A study found that when older women suffered pain in the back of their feet and in their ankles, there was a strong association to having worn high heels for long periods of time earlier in life.
Back in September of 1968, 100 women became famous for protesting outside a Miss America pageant — throwing their girdles, bras, hair curlers, high heels, and other “instruments of torture” into a huge trashcan. The media picked up the action, and women nationwide discussed whether they really needed to keep wearing the restrictive and oft-times painful garments. In the case of high heels, the answer at that time, at least among the feminists, was a resounding “no.”
The gist of the argument against heels was political — high heels make it impossible for women to run, so women in heels become easy prey for predatory men. Also, as author William Rossi explains in The Sex Life of the Foot and Shoe, men get erotic pleasure from watching the “sashaying buttocks and undulating hips of the high-heel walk” — a fact that infuriated feminists who believed that the constricting discomfort of heels was too high a price to pay for stimulating male fantasies.
But beyond politics, even back then, it was clear that there were plenty of reasons to avoid high heels. In heels, women got blisters and bunions, twisted their ankles, and hurt their backs. Now, a new problem with heels has come to light: they can cause damage to feet and ankles that shows up years after the shoes have been put to rest.
A study by Boston University and The Institute for Aging Research of Hebrew Senior Life reviewed medical data on the feet of over 3,300 men and women. The researchers found that when older women suffered pain in the back of their feet and in their ankles, there was a strong association to having worn high heels for long periods of time earlier in life. And those who wore pumps or sandals didn’t fare much better, according to the data.
Given that foot pain ranks as one of the top 20 reasons people over the age of 65 go to the doctor, and that more than 43 million Americans have foot problems, these results are significant. In the study, 29 percent of the women reported generalized foot pain on most days, as did 19 percent of the men. Those women who had worn “good” supportive shoes for most of their lives were 67 per cent less likely to experience ankle or heel pain than women who wore less supportive shoes. But in fact, most women had not opted for a life in sneakers. The study found that 64 percent of the women surveyed had worn heels, sandals, or pumps for most of their lives — shoes categorized by the researchers as “poor choices.” In contrast, less than two percent of the men wore shoes in the poor choice category. Good choices, according to the researchers, include sneakers and athletic shoes. Work boots and rubber-soled shoes fall somewhere in the middle.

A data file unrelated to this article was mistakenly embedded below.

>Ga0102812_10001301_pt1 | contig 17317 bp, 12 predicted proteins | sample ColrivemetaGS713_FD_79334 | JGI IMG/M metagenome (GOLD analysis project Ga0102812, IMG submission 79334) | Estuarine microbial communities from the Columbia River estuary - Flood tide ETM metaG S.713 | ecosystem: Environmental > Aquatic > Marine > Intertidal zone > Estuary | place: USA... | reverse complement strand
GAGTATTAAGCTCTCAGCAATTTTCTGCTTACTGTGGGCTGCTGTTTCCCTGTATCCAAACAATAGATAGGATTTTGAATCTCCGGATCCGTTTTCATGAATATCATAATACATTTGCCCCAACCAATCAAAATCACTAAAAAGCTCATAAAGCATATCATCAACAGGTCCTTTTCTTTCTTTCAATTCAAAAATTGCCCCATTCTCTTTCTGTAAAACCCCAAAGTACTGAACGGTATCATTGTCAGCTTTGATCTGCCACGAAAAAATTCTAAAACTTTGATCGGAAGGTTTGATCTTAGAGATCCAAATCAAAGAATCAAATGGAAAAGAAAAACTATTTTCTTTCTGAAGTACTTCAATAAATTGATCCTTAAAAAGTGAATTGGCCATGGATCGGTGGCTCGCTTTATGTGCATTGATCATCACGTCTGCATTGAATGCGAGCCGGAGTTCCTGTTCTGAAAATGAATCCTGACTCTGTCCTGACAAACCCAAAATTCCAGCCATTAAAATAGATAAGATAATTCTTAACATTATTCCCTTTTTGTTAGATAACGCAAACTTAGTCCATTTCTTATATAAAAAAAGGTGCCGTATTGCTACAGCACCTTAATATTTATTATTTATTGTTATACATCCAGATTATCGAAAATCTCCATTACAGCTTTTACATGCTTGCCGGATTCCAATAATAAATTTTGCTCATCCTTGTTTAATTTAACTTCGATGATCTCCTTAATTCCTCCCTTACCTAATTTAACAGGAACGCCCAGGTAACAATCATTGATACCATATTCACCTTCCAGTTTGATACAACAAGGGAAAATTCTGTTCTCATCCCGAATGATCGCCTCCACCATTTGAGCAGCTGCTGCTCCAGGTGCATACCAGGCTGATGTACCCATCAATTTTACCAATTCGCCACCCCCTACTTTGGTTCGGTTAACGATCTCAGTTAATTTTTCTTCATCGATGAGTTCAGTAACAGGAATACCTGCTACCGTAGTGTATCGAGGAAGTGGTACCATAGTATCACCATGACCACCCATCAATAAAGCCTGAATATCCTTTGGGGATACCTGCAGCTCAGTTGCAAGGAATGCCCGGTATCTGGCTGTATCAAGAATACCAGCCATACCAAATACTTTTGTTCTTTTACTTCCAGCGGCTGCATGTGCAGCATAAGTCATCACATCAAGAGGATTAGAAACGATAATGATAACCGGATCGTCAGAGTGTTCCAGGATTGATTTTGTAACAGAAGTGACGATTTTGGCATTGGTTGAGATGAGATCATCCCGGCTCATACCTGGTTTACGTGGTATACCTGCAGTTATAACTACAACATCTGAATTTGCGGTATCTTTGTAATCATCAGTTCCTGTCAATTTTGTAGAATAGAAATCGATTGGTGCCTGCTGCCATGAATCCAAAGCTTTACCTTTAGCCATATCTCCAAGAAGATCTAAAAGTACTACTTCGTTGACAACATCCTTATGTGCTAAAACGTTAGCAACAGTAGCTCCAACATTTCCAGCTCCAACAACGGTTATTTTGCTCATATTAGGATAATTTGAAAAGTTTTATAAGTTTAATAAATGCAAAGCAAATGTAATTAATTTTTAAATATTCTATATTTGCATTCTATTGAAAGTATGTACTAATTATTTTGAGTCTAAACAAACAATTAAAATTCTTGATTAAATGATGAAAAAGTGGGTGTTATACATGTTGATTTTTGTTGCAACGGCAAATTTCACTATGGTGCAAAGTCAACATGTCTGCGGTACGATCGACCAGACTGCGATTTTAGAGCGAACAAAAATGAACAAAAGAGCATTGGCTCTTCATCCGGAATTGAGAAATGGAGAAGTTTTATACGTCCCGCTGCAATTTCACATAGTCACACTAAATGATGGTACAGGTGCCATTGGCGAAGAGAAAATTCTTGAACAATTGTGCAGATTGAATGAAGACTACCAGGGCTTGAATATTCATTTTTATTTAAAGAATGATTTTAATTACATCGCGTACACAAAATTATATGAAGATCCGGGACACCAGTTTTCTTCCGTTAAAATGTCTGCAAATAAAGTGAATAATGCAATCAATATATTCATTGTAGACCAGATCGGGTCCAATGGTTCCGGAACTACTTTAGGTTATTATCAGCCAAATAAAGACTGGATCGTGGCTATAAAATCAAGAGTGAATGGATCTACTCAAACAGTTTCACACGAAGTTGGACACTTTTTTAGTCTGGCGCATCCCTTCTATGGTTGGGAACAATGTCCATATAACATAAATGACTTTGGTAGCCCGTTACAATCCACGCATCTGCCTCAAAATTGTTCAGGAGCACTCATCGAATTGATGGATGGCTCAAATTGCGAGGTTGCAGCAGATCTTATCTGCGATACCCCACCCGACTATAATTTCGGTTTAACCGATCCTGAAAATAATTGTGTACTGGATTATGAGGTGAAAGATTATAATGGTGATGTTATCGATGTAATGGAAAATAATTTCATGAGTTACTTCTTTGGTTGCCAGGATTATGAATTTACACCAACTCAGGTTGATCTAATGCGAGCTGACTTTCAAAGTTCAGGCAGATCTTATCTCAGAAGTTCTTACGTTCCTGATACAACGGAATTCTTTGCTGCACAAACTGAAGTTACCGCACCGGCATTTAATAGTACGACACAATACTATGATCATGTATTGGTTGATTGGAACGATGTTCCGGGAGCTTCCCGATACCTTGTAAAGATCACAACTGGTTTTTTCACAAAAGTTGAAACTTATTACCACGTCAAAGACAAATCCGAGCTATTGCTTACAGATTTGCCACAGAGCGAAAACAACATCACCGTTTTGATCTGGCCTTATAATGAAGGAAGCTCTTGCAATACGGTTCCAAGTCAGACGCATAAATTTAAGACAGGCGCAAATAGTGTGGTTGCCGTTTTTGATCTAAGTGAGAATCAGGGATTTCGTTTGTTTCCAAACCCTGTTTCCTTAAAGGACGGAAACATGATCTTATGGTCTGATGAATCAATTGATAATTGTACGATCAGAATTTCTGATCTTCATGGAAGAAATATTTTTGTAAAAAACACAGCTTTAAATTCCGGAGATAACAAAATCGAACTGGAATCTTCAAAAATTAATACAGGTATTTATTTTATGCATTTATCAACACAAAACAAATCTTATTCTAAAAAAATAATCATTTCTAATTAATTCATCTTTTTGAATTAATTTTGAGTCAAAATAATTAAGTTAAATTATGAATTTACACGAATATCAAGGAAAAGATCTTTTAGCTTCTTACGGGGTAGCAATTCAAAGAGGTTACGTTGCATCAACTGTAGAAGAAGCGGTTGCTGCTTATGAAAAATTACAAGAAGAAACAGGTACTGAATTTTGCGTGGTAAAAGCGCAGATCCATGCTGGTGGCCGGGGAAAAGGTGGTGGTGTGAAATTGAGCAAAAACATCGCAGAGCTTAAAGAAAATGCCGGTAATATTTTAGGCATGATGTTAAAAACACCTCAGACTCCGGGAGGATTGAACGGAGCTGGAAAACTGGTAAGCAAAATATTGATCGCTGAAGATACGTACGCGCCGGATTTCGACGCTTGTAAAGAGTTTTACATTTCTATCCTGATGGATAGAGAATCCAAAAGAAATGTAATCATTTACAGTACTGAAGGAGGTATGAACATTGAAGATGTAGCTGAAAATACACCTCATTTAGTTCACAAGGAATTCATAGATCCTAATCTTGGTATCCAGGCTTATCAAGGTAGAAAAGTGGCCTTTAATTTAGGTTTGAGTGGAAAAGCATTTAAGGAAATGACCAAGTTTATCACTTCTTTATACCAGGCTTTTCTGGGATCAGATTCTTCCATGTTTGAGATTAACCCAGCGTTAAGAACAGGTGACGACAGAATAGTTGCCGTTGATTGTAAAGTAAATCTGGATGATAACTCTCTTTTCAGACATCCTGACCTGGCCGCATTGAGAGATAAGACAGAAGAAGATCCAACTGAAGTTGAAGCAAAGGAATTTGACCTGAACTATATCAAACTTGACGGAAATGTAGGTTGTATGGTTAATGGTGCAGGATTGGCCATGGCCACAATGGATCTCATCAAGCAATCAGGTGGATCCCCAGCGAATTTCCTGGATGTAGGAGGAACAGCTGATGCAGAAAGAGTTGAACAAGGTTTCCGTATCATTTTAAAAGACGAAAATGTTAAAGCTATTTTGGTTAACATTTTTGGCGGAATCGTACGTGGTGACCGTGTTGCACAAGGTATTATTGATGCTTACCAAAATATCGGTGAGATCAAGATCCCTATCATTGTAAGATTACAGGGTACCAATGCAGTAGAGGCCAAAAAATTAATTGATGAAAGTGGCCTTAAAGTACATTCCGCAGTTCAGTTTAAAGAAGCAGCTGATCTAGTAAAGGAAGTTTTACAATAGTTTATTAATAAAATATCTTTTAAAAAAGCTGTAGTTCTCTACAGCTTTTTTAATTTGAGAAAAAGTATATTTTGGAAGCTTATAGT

Research conducted by the American Podiatric Association found that 39 percent of women wear high heels every day. Of those daily wearers, 75 percent have shoe-related foot pain and related problems such as hammer toes, calluses, corns, tendonitis, lower back pain, and plantar warts. The Association warns women that heels higher than three inches put seven times the pressure on the ball of the foot, which can damage bones. In fact, one study published last year in Clinical Biomechanics found that standing in high heels for long periods can result in a deformity of the big toe where it angles in toward the other toes. Even worse, perhaps, is a finding out of the Harvard Medical School that links wearing high heels to the development of osteoarthritis in the knees.
“High heel shoes may alter foot structure and alignment…while sandals and slippers are considered to lack the support of a conventional shoe,” said Dr. Howard Hillstrom of the Hospital for Special Surgery in New York. And Dr. Marian Hannan of the Harvard Medical School adds, “Wearing shoes with poor arch support or shoes that negatively affect any aspect of foot biomechanics could lead to a breakdown in the health and operation of the foot’s musculoskeletal system.”
The researchers say that with every step we walk, the foot absorbs shock from contact with the ground. Most of the stress goes to the heel area (in non high heel shoes). Better shoes offer both cushioning and support so that the heel isn’t subjected to constant pounding , while the worst shoes offer neither.
So back to the political argument. If high heels and women’s shoes in general consign women to foot deformities, arthritis, and extreme foot and ankle pain that make it difficult to walk later in life, just how far have we come from the practice of foot binding in China? The obvious similarity is that just as in China, women today suffer a high price for high fashion, but the difference is that women now do have a choice: they can opt to wear sneakers instead of spikes. At the least, they can wear heels only when absolutely necessary.
If the thought of wearing sneakers horrifies you, don’t despair. It may in fact be possible to wear sandals and pumps of a certain type without suffering damage.
Dr. Hannan points out, “The issue is not simply whether one is wearing a good shoe, but if one is wearing a good shoe for one’s foot type.” Some sandals do, in fact, offer excellent support, and some foot types actually respond better to certain types of sandals than to other shoes. Just make sure that whatever shoes you wear offer good support, plenty of cushioning, minimal lift, and that they fit really well. And if you do wear heels, stretch your heel and calf muscles afterwards, give your feet and legs a soak and massage, take smaller steps, and opt for shoes that at least have straps in the back.